That means any referral by the Security Council could be subject to a veto by any of the five permanent members - the U.S., Russia, China, France and Britain. But that could change "if the U.S. determines over the next one month that in the future the veto does not mean what it used to in the past," Pace says.

Where its jurisdiction does run, the ICC will still not override governments and national court systems at will. Take the case of Britain, which has ratified the convention to set up the ICC. If Britain joins an attack on Iraq and a complaint is made before the ICC against British soldiers or its leaders, it would still be "only remotely" possible that the court will launch prosecution, Pace says.

"The court would tell the British government in such a scenario of the complaints it has received over war crimes, but the British could say they have a functioning legal system which would investigate the complaints and prosecute someone if necessary," Pace says. The ICC could step in only if such an exercise proves to be a sham and a way of shielding individuals who should be found guilty.

The ICC would in effect have to sit in judgement on the judicial systems of nations before it can begin to try individuals.

Whatever actions result would be likely only in the somewhat distant future. Pace anticipates three or four cases going forward over the next 10 to 15 years. "A lot of what the court can do has to be sorted out, it cannot be predicted," he says.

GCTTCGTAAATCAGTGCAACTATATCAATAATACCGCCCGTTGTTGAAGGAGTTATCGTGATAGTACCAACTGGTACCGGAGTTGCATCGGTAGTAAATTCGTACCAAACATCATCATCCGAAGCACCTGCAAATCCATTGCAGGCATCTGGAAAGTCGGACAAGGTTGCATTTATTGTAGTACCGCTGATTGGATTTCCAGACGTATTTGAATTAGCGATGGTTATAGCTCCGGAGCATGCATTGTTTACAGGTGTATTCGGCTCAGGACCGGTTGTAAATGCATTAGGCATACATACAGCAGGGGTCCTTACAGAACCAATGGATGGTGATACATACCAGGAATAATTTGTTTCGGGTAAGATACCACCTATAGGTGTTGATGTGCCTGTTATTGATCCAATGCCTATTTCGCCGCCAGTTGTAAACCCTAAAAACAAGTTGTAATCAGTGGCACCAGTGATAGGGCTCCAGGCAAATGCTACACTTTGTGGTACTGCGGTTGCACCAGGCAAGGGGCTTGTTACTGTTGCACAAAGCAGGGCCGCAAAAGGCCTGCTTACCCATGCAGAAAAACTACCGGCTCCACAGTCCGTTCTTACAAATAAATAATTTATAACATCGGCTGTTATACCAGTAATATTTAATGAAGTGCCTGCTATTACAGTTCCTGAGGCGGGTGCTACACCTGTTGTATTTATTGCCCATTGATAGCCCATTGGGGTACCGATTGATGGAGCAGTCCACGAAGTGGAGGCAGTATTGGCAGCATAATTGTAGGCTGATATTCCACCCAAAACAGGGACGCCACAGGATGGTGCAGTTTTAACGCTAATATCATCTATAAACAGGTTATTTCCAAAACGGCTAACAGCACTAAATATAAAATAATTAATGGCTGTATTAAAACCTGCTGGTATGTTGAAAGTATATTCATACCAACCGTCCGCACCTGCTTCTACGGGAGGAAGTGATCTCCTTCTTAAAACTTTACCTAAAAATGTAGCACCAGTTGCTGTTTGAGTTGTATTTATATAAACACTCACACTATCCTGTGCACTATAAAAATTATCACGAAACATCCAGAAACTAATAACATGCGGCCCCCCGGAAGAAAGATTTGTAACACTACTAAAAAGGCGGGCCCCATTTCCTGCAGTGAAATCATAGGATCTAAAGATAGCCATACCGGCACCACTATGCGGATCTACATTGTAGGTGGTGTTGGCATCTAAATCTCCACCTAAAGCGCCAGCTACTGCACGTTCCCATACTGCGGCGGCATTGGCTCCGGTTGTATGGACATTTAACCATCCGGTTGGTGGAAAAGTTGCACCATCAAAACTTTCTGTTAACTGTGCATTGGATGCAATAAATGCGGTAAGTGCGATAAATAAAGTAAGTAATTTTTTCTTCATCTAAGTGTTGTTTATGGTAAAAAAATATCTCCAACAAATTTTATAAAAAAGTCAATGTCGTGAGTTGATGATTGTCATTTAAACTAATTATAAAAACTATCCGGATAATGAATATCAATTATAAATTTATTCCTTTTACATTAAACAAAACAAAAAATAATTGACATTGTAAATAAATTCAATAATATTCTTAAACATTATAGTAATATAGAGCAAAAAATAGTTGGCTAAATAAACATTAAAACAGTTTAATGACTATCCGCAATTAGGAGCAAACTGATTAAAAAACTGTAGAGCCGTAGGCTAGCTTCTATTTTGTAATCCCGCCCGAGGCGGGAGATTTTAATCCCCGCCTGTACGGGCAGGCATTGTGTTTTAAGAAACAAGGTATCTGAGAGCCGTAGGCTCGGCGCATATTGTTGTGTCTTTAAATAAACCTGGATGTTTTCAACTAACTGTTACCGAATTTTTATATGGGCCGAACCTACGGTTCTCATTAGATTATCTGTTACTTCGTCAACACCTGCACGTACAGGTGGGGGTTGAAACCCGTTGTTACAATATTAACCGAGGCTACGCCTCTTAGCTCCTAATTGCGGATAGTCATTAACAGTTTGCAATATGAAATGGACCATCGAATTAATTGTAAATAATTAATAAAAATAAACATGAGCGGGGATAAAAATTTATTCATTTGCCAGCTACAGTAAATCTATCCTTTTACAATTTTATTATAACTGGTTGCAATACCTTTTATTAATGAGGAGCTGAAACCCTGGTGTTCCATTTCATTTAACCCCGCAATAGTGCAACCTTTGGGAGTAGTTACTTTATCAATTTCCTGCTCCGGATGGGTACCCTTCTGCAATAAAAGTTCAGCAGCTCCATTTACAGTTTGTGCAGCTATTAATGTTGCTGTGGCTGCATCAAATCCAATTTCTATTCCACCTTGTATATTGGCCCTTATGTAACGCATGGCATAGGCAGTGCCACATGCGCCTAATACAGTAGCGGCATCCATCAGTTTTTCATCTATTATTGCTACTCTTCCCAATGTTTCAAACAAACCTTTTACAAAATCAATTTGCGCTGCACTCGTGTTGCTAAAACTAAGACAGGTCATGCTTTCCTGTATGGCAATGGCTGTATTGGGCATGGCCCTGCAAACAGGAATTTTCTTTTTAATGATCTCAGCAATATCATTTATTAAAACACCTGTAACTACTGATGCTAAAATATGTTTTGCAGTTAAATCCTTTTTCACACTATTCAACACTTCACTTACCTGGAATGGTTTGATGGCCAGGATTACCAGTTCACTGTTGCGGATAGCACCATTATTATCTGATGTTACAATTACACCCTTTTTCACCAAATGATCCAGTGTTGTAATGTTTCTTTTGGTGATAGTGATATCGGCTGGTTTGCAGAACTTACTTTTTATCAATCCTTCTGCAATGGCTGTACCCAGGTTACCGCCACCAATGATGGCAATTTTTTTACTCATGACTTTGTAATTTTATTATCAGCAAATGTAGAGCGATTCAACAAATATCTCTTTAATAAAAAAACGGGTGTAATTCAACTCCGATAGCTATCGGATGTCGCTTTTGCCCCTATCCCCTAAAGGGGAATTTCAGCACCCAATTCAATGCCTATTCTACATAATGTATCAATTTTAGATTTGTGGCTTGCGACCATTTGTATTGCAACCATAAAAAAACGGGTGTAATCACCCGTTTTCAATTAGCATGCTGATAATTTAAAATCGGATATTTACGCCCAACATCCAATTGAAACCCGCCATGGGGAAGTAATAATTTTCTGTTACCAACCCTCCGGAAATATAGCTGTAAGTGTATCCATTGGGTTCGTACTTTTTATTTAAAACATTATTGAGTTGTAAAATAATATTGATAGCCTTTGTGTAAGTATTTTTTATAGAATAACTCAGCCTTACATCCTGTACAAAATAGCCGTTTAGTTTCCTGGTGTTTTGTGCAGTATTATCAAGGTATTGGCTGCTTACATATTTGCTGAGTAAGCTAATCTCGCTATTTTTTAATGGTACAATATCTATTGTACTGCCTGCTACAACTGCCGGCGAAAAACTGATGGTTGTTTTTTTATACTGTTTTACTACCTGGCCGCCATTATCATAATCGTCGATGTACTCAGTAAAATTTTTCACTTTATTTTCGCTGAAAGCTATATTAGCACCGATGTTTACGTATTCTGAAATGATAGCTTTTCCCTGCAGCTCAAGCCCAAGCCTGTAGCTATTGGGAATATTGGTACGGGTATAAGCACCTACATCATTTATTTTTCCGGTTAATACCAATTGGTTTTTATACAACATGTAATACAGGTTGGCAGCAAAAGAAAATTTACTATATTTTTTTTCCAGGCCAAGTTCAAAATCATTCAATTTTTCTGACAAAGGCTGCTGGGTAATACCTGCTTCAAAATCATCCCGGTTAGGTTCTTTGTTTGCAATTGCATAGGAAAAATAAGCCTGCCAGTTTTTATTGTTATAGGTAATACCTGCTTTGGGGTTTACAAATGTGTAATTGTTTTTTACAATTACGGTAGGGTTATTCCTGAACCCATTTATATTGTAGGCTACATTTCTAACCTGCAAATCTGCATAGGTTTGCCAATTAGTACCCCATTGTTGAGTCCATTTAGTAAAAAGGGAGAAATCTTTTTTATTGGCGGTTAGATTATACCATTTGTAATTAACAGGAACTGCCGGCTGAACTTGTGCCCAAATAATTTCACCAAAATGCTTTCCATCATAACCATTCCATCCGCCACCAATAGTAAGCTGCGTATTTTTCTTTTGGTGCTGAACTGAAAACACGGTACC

The court has already received hundreds of complaints even before it can begin dealing with cases. "But the court will not allow itself to be overwhelmed by frivolous referrals," Pace says.

Eighteen judges were inaugurated Tuesday this week. A prosecutor is due to be appointed over the next two months. That is a critical post because the prosecutor will decide finally what cases the court chooses to take up. There is much dispute at present over that appointment.

The court has got going with about 50 to 60 employees. But it will need about 200 employees for purposes of basic establishment. It will need 500 to 600 employees before it can begin dealing with cases. The tribunal to try war crimes in Yugoslavia needed 900 employees, the tribunal for Rwanda several hundred. Just setting up will take a year or two even with the fastest possible hiring of staff.

But the establishment of the court represents a "fundamental strengthening of the international legal order, despite the sound and fury over another impending war," Pace says.

"There has been progress in the development of law and justice at an international level over the last ten years," he says. "The development of international democracy in Europe over the past 35 years is as much a reality as Pax Americana."

The court represents a globalization of democracy, human rights and the rule of law, Pace says, and has in a sense joined "the race between democracy and the principle of might is right."

"The 20th century was the most violent in all of history and in this century so far that legacy is continuing. But the creation of this court has meant the creation of one of the greatest anti-war institutions in all of history."

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Albion Monitor March 13, 2003 (